New Frontier for Energy Efficiency Emerges in Small Buildings

06/22/2015 10:26 am ET | Updated Jun 22, 2016

By Jim Lindberg, Senior Director, Preservation Green Lab, National Trust for Historic Preservation

Small business owners work hard to keep the lights on, so they often don't have time to think about the opportunity to strengthen their bottom line through energy efficiency improvements in their building. That's why the Preservation Green Lab of the National Trust for Historic Preservation is working with a national team of experts to test a program for pinpointing long-term energy cost savings in existing buildings. The America Saves program is using energy and building data to demonstrate the benefits of money- and energy-saving facility improvements.

Marge Anderson, executive vice president of Seventhwave, a leading energy nonprofit, and I recently spoke about America Saves and the challenges and opportunities that exist for enhancing energy efficiency in small buildings across the country. Here is a portion of that conversation:

Lindberg: Small buildings of less than 50,000 square feet represent 95 percent of total commercial buildings in the U.S., yet the majority of energy efficiency programs, incentives and financing are positioned to serve larger commercial buildings. Why is that and what are the most important steps in making more resources available for enhancing energy efficiency in smaller buildings?

Anderson: When serving one building at a time, it's cheaper to serve a large building with significant energy use and a single owner than to serve many smaller individual buildings with variable energy footprints and a variety of owners and decision-makers. Regulators generally require utility ratepayer-funded programs to meet rigid cost-effectiveness tests, and traditional financing programs target the greatest return on investment. So small buildings get left out, and we leave huge energy savings - and the comfort, health, maintenance, and environmental benefits that come with those savings - on the table.

Lindberg: A recent Preservation Green Lab report, Saving Energy, Money, and Jobs, highlights the energy efficiency potential of small, existing buildings and indicates that aligning the interests of small buildings and business owners with a delivery mechanism for energy retrofits could result in more than $240 billion in capital investment and 580,000 permanent jobs nationwide by 2050. What are the biggest barriers you see small business owners facing with regard to energy consumption and costs?

Anderson: Seventhwave's research shows that cash flow, customer service, and the community's economic health all occupy more of a small business owner's mindshare than energy. Energy program managers need to adopt the perspective of a small business owner and show how saving energy solves some of these other problems if we want to motivate business owners to take action on energy.

Lindberg: How is America Saves innovative in its approach in working to solve this problem?

Anderson: America Saves works through community economic development organizations to motivate small business owners. Business owners work with local people they already know. Saving energy becomes a norm in the community that benefits the bottom line, too. America Saves also reduces a business owner's hassle-factor by connecting her directly to existing local incentives and qualified contractors that can address specific actions that America Saves identified.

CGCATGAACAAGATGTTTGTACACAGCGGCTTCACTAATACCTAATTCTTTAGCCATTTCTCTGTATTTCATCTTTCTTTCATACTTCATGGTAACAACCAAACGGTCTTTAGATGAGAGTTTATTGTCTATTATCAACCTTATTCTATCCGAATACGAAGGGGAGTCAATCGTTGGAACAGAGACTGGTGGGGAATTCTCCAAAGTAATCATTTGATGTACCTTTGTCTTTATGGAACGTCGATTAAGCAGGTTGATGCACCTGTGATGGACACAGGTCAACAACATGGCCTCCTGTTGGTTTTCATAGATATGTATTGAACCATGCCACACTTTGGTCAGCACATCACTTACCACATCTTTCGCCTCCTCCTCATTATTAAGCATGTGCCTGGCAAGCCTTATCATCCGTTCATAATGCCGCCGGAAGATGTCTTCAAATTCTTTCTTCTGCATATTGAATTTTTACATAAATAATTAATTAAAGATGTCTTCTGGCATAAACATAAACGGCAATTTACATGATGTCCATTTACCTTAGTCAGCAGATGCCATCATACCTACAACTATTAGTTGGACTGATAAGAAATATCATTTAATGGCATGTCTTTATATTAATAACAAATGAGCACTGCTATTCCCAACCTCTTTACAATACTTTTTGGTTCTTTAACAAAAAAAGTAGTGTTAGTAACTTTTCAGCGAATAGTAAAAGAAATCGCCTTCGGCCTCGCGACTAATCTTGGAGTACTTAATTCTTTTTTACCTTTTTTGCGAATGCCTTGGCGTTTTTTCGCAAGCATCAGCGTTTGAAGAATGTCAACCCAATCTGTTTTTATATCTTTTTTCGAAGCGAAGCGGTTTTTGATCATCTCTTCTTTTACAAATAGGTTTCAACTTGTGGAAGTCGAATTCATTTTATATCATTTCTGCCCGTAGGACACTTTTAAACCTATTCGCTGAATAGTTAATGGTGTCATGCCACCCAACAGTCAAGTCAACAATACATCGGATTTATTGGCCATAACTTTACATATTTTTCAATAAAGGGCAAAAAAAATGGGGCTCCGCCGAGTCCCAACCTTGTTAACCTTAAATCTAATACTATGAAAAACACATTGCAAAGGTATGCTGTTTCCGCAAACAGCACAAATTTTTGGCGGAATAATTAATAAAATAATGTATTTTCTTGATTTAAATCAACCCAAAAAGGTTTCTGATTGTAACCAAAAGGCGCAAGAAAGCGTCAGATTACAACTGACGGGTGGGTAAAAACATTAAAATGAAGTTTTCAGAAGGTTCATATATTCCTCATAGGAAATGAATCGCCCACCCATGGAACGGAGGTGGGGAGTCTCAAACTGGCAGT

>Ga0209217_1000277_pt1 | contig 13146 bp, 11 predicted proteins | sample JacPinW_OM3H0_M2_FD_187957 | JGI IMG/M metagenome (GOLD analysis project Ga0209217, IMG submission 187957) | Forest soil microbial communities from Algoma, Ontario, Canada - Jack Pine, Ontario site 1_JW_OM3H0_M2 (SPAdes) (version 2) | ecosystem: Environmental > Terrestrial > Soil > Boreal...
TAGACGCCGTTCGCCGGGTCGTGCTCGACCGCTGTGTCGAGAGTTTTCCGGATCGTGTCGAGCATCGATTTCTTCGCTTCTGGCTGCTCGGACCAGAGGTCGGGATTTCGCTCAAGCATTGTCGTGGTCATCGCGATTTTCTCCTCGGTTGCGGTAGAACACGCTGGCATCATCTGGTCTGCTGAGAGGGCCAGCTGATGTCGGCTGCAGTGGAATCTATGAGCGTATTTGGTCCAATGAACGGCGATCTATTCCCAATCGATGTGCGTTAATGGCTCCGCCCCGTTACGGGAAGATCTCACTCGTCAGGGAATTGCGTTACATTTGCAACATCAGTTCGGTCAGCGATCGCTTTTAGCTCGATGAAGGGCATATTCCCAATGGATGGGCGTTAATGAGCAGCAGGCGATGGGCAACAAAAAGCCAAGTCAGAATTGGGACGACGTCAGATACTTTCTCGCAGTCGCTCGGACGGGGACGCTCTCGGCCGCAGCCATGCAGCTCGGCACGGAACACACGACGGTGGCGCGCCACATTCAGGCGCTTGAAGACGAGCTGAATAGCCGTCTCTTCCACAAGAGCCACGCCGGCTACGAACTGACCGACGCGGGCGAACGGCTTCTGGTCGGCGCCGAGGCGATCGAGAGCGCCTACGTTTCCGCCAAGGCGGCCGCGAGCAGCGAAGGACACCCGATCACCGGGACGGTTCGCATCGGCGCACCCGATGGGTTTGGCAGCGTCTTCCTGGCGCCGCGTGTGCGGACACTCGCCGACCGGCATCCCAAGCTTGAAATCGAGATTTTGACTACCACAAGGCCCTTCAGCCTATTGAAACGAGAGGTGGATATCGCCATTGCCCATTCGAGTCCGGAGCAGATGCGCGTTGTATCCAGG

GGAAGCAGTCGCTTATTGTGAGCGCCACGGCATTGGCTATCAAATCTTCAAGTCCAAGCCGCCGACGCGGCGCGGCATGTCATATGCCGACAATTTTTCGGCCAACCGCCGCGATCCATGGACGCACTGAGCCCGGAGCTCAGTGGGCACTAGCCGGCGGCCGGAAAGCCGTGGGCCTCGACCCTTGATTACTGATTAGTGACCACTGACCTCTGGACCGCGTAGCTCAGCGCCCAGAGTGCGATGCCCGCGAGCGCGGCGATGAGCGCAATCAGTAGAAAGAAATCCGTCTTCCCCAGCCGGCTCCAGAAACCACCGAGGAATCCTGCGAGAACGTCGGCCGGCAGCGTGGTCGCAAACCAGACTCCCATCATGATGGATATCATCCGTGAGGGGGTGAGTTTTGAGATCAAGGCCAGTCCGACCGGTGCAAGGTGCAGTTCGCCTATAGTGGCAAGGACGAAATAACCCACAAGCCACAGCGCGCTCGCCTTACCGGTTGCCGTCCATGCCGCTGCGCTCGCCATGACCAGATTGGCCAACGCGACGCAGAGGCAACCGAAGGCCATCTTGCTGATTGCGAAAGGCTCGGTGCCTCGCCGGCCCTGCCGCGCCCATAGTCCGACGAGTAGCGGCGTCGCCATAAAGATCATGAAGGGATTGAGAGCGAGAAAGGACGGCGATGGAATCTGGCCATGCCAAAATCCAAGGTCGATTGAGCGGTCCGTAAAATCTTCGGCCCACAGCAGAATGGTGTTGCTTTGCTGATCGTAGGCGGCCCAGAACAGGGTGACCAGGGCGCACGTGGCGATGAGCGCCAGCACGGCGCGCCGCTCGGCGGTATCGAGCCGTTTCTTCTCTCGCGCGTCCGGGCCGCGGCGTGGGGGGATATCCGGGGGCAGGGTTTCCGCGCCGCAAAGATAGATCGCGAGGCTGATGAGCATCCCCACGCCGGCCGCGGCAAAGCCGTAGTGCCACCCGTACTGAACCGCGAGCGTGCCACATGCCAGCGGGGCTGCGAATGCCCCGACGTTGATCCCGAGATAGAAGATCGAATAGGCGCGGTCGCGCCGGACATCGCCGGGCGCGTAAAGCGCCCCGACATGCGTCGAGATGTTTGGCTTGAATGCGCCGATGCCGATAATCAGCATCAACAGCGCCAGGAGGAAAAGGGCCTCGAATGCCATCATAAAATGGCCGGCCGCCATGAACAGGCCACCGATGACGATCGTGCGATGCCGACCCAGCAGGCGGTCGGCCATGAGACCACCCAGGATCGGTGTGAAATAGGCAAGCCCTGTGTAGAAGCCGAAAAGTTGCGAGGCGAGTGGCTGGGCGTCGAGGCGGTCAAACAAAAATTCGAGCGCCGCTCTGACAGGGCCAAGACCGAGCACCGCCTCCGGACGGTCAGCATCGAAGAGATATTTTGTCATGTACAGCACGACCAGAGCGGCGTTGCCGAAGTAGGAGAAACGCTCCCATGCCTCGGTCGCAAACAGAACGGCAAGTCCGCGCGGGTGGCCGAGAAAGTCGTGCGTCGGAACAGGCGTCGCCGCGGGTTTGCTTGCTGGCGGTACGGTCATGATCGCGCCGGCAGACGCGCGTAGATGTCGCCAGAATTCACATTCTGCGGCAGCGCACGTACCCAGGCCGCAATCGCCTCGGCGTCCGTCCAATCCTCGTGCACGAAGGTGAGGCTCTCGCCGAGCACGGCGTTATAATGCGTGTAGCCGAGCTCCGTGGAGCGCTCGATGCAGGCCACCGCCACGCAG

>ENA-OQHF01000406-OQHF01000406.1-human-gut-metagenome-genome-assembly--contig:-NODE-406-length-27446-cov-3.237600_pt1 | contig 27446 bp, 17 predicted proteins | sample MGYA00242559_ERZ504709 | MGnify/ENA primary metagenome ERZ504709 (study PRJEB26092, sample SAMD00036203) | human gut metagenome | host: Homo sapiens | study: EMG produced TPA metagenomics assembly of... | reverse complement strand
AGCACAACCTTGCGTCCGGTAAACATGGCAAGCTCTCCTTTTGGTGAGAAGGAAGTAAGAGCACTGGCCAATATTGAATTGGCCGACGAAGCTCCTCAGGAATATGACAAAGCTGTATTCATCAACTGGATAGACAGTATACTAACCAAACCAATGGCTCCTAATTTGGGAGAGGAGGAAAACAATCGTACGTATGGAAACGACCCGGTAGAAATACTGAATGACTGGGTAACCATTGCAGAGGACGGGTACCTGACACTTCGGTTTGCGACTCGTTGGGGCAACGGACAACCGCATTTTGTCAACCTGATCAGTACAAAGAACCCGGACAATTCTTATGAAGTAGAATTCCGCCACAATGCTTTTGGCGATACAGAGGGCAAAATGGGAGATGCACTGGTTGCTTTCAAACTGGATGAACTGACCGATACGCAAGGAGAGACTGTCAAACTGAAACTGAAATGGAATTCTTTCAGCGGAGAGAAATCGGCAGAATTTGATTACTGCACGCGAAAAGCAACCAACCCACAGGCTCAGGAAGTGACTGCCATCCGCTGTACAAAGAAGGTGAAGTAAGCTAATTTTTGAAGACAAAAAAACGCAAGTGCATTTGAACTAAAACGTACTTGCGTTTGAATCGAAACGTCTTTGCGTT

Lindberg: Why is enhancing the energy efficiency of small buildings more than just an important environmental or sustainability issue?

Anderson: Small businesses create so many jobs in this country, and most of those jobs are local. Everything we can do to make small businesses successful has a direct impact on the economic health of our communities. So many of these businesses operate at a small margin in the first place - lower energy bills make a big difference. Cutting energy costs is only part of the story - better approaches to energy also make spaces healthier and more comfortable for customers and employees of a business.

Lindberg: What can everyday people or small business owners do to help address this problem?

Anderson: Visit the America Saves website and contact your local economic development agency and ask if they have connections to the program. Also, contact your local utility to see what services they could have to offer in terms of assessing your energy use and incentives to reduce your energy use.

Lindberg: How has the relationship between the built environment and energy efficiency changed during your career, and where do you see things headed over the next decade?

Anderson: In the next 10 years, expect data-capturing technologies to give us more information than we've ever had to inform our approach to energy, water, waste, and human experience outcomes in buildings. And before 2025, building owners will demand verification of how much energy - and other resources - their buildings use.

Lindberg: Thank you, Marge. Greening our older, smaller buildings is so important. New buildings get a lot of attention, but new construction represents only about one percent of the market in any given year. We've got to help owners of existing buildings - the other 99 percent of the market - make smart investments that save energy and save money. That's the fastest way to reduce our carbon footprint.

For more information, visit the America Saves homepage.